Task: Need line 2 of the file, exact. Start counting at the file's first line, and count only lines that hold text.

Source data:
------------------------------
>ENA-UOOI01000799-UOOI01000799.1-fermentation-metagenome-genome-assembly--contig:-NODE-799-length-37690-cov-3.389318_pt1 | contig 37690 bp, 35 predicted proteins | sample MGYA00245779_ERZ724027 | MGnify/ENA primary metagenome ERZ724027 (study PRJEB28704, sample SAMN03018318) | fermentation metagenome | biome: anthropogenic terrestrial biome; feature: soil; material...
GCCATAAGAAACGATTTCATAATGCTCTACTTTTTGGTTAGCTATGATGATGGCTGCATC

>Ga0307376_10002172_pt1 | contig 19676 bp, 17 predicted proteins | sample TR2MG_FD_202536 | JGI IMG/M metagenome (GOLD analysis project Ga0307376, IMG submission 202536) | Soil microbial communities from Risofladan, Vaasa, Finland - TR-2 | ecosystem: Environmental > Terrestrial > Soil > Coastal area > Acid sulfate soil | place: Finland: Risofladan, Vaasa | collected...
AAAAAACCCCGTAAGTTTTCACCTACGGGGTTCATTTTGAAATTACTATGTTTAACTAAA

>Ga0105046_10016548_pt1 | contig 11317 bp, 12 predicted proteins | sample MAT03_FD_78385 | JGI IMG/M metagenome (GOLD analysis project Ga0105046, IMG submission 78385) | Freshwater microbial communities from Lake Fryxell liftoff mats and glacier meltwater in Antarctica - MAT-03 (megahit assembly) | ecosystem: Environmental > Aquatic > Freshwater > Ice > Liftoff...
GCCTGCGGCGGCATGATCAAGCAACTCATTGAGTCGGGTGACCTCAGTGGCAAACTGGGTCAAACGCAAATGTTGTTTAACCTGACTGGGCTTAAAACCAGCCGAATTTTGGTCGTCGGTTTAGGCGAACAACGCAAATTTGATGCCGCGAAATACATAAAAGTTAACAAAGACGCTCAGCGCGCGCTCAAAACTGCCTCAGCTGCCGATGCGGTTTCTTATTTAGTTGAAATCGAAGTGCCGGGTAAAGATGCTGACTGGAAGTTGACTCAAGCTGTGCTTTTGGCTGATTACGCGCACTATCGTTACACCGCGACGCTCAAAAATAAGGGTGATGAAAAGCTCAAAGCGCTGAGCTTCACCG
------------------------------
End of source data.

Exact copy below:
GCCATAAGAAACGATTTCATAATGCTCTACTTTTTGGTTAGCTATGATGATGGCTGCATC